Not since the days of John F Kennedy in the 1960s have we seen anything like it.
Then it was a question of whether white Anglo-Saxon protestant America would vote a Catholic into the White House.
The challenge tomorrow is even more fundamental. Will they support Barack Hussein Obama, a black man, to become the 44th president of the United States?
The choice reaches beyond the economy, or the war in Iraq, or whatever domestic or foreign policy either Obama or John McCain have promoted. The greater political issue at stake here is tolerance.
My memory goes back to that fateful day in Dallas in November 1963. Those of us who were alive that day, know what we were doing. We know the exact moment the news came through and we can still recall the black and white television images from Washington as Kennedy went to his grave in Arlington Cemetery.
For me, a student, it was an extraordinary time. Kennedy's killing shocked us all. I was so overcome with emotion that I sat down and penned a letter to my local paper in County Tyrone where I was at home for the weekend. Around midnight, I walked the mile to the weekly paper offices of the Tyrone Courier and left my letter in the post-box there. The following week I bought the only copy of the Courier that was on sale in a newsagents near Queen's University. There was my letter, enclosed in an appropriately sombre black border, on the front page: ‘In Memoriam by Edmund Curran’.
I've had many hundreds of newspaper by-lines since but that one remains the most special of all and I recall the story today because I sense that Barack Obama has the same charismatic qualities as Kennedy had. That his election this week will inspire another youthful generation to take an interest in politics again as happened all those years ago with Kennedy's leadership.
The opinion polls suggest Obama is a racing certainty but no one can be sure how Americans will react in the privacy of a polling station. We know in Northern Ireland about prejudice and how it can influence how we choose to vote. How it can make us incapable of supporting someone from ‘the other side’ even when we recognise he or she is better than anyone else.
The American election is on a different scale but the test of prejudice remains the same. To what extent will it come into play tomorrow across the United States? This is without doubt a key moment in America's history and in the wider political landscape of the world.
A victory for Barack Obama or a defeat for him will tell us a lot about how far the United States has travelled in the past four decades. How far it has exorcised the images of the Sixties, of Governor George Wallace in Alabama, of the murders of Martin Luther King and the two Kennedy brothers, of the civil rights marches in the deep South and of the Ku Klux Klan.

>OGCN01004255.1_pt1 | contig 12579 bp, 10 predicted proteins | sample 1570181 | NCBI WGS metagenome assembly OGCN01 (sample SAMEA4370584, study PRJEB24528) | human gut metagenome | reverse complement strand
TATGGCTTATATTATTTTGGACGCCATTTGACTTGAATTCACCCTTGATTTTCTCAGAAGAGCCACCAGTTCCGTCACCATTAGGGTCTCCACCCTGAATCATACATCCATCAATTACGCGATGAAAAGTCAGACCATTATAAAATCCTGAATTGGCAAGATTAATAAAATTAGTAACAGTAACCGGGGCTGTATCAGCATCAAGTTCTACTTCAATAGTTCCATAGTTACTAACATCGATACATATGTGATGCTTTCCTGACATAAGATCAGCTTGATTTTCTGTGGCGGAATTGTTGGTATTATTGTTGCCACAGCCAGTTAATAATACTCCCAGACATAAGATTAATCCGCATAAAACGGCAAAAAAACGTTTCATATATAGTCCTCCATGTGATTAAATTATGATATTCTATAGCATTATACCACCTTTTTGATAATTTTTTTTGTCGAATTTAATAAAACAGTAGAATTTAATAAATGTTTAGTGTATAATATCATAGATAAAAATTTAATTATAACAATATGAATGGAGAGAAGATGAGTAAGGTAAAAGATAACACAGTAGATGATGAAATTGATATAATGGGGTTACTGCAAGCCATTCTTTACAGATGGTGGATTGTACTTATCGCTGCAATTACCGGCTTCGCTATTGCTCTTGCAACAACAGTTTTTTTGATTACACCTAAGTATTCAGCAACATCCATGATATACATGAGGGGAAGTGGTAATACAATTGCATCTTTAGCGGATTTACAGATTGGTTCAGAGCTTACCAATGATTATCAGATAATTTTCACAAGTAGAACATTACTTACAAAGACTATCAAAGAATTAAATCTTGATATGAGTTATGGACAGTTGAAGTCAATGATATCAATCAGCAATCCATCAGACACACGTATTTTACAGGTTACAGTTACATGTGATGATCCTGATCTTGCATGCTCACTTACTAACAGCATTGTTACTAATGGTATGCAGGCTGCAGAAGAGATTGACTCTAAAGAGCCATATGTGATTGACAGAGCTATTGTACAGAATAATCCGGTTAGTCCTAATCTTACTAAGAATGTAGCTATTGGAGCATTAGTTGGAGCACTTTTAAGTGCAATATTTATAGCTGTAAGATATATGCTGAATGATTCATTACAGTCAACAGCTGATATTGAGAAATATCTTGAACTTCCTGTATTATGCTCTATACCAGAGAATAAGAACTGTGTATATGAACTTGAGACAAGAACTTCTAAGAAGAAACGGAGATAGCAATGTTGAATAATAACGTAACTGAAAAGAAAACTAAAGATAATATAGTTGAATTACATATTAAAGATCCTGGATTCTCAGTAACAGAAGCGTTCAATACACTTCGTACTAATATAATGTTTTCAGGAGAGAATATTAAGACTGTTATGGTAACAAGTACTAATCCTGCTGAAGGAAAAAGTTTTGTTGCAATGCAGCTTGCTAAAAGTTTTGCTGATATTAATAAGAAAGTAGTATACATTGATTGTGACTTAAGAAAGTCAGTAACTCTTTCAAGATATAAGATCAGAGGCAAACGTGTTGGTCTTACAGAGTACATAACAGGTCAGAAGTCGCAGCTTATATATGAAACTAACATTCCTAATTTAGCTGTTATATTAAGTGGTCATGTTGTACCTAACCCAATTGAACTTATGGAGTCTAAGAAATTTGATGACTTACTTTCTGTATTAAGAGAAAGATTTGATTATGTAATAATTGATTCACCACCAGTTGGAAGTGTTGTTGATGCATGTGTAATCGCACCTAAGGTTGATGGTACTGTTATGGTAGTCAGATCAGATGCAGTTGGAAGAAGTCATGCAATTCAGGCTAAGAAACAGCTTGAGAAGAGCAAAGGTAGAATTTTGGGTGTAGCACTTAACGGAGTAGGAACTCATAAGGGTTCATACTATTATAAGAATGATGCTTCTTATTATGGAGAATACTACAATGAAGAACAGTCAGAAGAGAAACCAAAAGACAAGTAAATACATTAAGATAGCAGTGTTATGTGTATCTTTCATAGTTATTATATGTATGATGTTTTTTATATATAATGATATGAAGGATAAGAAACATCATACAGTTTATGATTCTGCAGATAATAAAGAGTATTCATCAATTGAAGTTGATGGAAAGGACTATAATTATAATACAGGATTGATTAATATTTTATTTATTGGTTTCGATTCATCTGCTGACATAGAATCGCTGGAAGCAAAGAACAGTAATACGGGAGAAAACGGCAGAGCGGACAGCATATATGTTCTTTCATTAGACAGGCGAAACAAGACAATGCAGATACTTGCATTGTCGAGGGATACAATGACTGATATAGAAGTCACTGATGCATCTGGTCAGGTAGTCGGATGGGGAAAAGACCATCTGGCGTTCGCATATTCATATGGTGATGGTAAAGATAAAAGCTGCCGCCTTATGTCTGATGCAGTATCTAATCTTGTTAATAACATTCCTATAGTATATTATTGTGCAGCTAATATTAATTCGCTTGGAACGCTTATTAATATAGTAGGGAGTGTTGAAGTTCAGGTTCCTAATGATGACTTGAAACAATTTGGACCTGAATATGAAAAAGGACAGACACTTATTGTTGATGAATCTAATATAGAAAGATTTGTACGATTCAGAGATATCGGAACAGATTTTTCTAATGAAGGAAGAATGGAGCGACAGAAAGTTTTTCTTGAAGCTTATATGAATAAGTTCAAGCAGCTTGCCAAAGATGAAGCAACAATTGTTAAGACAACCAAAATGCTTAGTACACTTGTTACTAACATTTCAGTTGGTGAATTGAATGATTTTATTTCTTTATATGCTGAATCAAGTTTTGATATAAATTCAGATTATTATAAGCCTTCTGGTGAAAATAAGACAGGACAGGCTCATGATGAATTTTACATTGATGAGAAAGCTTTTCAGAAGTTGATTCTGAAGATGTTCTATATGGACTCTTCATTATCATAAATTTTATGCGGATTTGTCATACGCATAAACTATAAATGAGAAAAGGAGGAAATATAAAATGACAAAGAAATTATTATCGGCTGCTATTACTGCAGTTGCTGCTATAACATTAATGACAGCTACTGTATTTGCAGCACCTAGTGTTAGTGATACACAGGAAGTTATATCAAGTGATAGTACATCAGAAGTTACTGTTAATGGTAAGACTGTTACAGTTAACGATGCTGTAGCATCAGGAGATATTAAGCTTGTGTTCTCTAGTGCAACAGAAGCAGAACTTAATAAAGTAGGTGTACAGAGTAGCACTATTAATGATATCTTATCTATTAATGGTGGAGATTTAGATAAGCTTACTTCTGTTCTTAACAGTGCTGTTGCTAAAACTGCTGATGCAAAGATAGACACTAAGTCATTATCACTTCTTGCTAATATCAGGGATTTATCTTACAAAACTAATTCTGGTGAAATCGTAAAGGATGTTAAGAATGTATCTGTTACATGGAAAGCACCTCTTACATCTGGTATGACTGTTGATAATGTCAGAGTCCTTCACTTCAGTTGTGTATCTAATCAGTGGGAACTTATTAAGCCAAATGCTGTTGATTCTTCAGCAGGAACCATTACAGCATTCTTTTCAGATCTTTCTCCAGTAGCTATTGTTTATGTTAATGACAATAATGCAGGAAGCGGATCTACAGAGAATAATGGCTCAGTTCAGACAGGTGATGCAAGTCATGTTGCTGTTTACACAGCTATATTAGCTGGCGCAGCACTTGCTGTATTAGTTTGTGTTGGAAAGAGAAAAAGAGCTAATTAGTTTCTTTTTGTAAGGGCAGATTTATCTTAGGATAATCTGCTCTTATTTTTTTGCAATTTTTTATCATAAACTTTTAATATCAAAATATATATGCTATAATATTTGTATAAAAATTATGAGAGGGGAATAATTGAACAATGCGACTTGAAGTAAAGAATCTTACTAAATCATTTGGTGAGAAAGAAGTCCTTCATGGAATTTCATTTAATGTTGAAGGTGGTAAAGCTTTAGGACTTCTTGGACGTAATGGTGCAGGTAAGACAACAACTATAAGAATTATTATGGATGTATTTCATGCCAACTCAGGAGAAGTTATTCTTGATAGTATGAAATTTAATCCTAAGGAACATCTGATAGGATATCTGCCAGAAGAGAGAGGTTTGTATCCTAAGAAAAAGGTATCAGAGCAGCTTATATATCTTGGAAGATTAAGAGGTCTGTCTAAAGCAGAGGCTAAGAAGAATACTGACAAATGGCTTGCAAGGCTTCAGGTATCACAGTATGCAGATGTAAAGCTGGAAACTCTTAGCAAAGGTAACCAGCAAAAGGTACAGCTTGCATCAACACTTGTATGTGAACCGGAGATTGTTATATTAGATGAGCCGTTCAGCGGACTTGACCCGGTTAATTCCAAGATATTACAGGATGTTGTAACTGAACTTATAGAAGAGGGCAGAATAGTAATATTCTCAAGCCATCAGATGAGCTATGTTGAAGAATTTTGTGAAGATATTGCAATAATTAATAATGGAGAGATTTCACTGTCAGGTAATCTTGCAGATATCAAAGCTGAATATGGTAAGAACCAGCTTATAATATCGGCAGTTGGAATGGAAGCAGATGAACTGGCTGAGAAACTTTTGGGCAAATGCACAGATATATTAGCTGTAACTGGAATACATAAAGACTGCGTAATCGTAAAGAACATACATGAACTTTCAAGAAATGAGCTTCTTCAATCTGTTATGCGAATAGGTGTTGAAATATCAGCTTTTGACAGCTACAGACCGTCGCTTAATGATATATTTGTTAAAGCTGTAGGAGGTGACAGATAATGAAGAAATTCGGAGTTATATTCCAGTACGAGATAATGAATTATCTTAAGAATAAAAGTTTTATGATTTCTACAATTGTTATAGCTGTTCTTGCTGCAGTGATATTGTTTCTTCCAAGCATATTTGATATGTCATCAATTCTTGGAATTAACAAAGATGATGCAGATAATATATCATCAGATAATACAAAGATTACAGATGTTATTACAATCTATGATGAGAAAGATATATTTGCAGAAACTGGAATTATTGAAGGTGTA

Much has been made in Washington about Northern Ireland's change from conflict to peace and about how the politico-religious divisions of this country gave way to power-sharing. Obama knows little and probably cares less about Northern Ireland yet if he wins, his election will signal a change in his country's psyche just as we have experienced one here. For Obama, it will be about the colour of his skin. For us, it has been about what foot we kicked with, what church we attended. Even if he wins, the question remains: can Barack Obama survive the course? Is the United States mature enough in 2008 to accept what some within its boundaries couldn't stomach in November 1963 when President Kennedy was assassinated?
And what if John McCain surprises us all and wins? Unfortunately such an outcome will send shock waves through black America and the wider non-white world. The expectation of an Obama victory is so high that defeat is barely contemplated in these communities. He has outshone his rivals, first Hilary Clinton and now McCain, but in the last resort might the factor of racial prejudice do him down?
I recall being in Washington in 1996 for the re-election of President Clinton. A lot of readers will not readily remember who his opponent was. The answer was one Robert ‘Bob’ Dole, who like John McCain, was over |70-years-old, with a long and distinguished record of service to America.
His election night party in a Washington hotel — which I attended — turned into a gigantic wake as the big screens above us displayed defeat after defeat. Dole's election helpers were left to drown their sorrows in barrow-loads of Budweiser.
This week's contest has the hall-marks of a re-run, if the polls are correct. In 1996, the expectations were that Bob Dole's integrity would vanquish Bill Clinton's infidelity. Tomorrow we are presented with a choice between another veteran politician and a new generation visionary. The world may never be quite the same again when the votes are counted. It will be a truly historic moment for us all if the White House turns black later this week.